Truth be told, cloud computing is a movie you may have seen years ago called "time sharing," which gave us the ability to share computing resources among many different users. In those days, many companies actually shared a single computer sitting in some data center. Moreover, that computer was able to allocate and manage resources for each user and each application, and the user could request more computing time, or less, adjusting their use of the time-sharing service. It's how I started my career, and most people in their 40s or older remember those days well.So, what's new with cloud computing?
First is the ability to use components from different cloud resources and mix and match the solutions you're seeking. You're able to use storage-as-a-service from one provider, database-as-a-service from another, and even a complete application development-and-deployment platform from a third. This ability to leverage just the resources you need, as well as just the right amount, is a clear value of modern cloud computing.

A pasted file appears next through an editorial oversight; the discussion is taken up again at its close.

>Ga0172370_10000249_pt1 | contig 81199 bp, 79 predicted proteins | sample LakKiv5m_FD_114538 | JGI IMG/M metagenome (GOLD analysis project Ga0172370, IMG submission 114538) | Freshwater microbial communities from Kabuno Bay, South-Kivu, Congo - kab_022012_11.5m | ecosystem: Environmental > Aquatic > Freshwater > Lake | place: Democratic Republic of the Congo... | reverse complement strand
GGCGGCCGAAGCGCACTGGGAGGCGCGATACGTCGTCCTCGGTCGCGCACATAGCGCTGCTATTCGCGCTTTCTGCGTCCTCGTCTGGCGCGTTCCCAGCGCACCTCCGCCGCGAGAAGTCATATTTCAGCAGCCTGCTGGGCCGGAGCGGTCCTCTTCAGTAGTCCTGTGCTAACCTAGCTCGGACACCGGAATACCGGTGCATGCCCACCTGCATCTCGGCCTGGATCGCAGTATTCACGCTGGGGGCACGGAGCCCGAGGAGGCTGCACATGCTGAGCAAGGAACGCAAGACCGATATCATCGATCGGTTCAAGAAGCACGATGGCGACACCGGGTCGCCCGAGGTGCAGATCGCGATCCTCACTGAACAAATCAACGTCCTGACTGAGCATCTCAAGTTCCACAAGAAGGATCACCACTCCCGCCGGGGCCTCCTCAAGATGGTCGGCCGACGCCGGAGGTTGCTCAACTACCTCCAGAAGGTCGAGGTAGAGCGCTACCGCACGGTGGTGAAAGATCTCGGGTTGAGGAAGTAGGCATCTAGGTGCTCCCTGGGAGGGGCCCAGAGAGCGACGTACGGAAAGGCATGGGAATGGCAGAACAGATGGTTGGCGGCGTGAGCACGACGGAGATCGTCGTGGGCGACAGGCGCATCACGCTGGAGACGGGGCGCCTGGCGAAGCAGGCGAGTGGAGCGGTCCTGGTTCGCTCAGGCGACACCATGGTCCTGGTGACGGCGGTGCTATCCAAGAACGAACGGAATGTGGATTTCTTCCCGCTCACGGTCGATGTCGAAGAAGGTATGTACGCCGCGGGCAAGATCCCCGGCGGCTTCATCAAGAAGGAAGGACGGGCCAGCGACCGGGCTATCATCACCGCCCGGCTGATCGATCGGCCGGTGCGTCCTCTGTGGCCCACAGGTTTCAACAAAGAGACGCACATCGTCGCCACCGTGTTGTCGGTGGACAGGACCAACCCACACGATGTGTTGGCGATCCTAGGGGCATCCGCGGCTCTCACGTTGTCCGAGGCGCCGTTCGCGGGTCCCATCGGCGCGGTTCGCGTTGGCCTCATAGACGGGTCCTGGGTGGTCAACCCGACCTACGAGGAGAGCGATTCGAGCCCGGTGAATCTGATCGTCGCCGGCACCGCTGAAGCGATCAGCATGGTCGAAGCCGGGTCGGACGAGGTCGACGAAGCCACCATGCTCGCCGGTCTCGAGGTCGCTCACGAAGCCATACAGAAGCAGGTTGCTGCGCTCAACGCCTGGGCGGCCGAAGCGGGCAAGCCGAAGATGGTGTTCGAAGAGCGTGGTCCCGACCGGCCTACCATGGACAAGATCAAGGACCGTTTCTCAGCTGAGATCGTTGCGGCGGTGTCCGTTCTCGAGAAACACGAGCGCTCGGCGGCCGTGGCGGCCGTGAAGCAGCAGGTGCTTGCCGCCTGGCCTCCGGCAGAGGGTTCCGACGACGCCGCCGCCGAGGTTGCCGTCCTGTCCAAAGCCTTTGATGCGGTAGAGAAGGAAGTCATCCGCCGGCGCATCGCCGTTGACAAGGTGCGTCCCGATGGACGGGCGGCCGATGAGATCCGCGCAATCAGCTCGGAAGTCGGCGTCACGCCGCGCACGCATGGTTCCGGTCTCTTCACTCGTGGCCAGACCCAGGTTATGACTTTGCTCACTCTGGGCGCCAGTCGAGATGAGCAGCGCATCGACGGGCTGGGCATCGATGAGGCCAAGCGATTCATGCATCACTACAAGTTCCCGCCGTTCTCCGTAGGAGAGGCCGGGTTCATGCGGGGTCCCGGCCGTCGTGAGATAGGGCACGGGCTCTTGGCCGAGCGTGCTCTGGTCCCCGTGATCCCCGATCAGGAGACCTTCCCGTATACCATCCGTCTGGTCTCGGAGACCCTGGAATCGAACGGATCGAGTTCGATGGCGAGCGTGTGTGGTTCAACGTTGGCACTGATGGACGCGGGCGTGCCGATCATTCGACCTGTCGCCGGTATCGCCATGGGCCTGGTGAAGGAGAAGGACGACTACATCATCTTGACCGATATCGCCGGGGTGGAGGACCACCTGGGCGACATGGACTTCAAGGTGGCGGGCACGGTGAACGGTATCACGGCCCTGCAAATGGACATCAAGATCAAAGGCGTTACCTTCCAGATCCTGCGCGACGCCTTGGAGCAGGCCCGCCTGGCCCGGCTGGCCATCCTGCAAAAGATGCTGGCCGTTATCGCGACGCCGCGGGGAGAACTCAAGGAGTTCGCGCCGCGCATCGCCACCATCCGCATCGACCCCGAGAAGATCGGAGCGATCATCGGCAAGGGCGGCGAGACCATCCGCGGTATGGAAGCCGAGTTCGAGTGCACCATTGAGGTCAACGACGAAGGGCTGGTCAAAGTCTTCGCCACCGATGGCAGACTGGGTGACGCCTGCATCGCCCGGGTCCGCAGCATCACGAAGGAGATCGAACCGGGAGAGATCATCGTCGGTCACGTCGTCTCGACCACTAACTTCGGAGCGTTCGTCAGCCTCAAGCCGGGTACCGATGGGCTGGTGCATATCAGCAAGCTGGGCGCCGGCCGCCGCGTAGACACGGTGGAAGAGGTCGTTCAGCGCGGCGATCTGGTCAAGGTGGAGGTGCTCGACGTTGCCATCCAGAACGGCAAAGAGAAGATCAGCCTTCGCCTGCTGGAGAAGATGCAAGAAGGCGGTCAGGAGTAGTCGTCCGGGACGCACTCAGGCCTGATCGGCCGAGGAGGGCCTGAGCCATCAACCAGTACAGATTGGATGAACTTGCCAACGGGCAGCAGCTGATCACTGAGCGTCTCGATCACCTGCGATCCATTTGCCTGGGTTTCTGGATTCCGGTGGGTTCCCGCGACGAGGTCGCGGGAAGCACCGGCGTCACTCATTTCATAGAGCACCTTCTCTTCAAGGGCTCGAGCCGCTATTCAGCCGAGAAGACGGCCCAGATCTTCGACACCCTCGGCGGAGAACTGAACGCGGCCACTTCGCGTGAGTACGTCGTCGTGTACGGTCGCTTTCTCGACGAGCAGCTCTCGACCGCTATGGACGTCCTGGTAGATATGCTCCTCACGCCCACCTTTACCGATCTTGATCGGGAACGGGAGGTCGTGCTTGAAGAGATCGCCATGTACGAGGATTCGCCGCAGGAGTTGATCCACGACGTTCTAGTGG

Second is the commoditization of bandwidth, which lets enterprises use cloud computing resources as if they are local. You're able to use storage and runtime resources as if they exist within your data center, something that was difficult just a few years ago.
Finally, there's the availability of very cool cloud computing providers. While the architecture and the model of cloud computing is nothing new, there are innovative players with compelling services that are new. With cloud computing growing by leaps and bounds, better cloud computing services are being built and released continuously.
So there are some clear differences, but those who have been around for a while see some very familiar patterns. As we move forward with cloud computing, the idea is to use cloud computing as another tool in the shed that has the potential to make your enterprise architecture more cost effective and efficient.
As with any new (old) technology, cloud computing is not a silver bullet that you can shoot at every conceivable IT problem and expect good results. There is nothing here we've not dealt with before, thus it should not be that scary and we should understand the value.Computing is a movie you may have seen years ago called "time sharing," which gave us the ability to share computing resources among many different users. In those days, many companies actually shared a single computer sitting in some data center... It's how I started my career, and most people in their 40s or older remember those days well. So, what's new or better this time around?